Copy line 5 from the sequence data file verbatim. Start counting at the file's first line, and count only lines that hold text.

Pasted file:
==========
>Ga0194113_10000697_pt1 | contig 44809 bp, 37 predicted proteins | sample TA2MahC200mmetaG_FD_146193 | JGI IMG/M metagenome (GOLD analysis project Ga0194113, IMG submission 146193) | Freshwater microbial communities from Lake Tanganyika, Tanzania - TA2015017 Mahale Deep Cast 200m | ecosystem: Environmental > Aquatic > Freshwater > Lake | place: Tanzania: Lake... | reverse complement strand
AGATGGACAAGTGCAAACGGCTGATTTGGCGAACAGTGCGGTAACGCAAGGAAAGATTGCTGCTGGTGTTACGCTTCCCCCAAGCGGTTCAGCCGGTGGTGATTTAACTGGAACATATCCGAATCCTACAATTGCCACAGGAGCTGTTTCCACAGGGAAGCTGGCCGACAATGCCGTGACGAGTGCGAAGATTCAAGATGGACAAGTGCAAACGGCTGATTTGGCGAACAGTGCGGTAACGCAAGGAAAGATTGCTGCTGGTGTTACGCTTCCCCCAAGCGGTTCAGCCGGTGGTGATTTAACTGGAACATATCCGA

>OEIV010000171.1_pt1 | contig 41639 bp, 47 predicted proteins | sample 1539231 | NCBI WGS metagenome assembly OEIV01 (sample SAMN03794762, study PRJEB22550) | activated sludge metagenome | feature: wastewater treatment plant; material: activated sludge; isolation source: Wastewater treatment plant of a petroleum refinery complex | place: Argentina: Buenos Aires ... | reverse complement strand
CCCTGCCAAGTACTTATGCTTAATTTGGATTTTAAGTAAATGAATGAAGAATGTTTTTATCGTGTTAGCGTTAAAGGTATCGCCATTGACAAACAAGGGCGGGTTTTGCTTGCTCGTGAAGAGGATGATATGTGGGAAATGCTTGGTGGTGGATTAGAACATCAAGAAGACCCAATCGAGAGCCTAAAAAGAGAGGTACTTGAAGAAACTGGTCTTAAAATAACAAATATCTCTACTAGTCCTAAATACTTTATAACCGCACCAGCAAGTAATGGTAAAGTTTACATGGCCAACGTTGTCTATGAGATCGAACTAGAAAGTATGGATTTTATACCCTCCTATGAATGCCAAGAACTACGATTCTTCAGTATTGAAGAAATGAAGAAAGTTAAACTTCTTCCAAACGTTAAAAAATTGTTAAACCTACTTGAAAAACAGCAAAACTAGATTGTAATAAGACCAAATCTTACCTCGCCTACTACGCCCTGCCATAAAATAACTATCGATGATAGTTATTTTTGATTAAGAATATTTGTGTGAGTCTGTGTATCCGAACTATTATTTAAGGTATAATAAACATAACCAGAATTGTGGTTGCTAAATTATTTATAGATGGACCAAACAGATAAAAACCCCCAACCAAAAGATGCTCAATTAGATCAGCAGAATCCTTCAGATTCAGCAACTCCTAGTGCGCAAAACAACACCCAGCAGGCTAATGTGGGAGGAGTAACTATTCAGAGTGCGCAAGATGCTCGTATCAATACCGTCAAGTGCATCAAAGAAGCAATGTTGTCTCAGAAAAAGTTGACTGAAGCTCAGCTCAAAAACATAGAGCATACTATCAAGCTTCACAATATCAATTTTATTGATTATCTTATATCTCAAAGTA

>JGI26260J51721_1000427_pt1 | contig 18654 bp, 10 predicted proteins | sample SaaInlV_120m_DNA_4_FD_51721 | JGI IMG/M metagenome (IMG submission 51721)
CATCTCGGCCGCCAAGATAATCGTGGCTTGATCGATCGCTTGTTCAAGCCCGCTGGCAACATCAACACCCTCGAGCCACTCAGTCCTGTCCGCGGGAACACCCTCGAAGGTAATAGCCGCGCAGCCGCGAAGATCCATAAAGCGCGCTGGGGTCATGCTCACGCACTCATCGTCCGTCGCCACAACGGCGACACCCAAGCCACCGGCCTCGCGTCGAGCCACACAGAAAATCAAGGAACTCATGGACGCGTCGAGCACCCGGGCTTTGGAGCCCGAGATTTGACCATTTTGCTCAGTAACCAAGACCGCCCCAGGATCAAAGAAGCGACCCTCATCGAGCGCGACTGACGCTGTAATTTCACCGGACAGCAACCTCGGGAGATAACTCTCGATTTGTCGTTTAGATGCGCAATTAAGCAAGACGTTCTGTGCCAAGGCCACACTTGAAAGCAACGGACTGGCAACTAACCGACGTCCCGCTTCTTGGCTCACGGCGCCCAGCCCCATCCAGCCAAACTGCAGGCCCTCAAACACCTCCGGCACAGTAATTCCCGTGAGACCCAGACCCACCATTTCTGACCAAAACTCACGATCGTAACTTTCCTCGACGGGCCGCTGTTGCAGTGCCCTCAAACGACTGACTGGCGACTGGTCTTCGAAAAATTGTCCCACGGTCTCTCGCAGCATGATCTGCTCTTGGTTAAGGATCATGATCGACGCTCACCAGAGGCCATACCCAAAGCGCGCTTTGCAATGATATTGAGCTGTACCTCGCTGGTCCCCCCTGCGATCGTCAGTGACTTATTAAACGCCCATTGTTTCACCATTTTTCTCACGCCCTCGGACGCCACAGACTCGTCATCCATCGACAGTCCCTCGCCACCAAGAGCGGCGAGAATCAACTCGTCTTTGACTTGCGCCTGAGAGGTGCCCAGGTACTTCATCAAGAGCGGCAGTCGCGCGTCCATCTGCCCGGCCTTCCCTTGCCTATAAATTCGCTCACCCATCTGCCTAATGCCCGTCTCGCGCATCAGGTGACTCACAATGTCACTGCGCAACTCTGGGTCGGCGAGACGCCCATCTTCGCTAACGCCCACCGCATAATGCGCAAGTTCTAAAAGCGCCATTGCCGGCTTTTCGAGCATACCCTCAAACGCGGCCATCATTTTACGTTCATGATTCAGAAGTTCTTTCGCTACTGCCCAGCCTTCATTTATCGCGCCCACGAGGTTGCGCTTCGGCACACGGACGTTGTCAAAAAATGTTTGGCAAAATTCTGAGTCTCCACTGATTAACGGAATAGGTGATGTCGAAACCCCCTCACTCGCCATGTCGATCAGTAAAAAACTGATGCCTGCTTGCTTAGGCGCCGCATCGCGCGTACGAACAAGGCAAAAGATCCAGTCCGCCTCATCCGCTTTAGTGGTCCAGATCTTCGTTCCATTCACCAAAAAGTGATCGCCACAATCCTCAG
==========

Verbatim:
>JGI26260J51721_1000427_pt1 | contig 18654 bp, 10 predicted proteins | sample SaaInlV_120m_DNA_4_FD_51721 | JGI IMG/M metagenome (IMG submission 51721)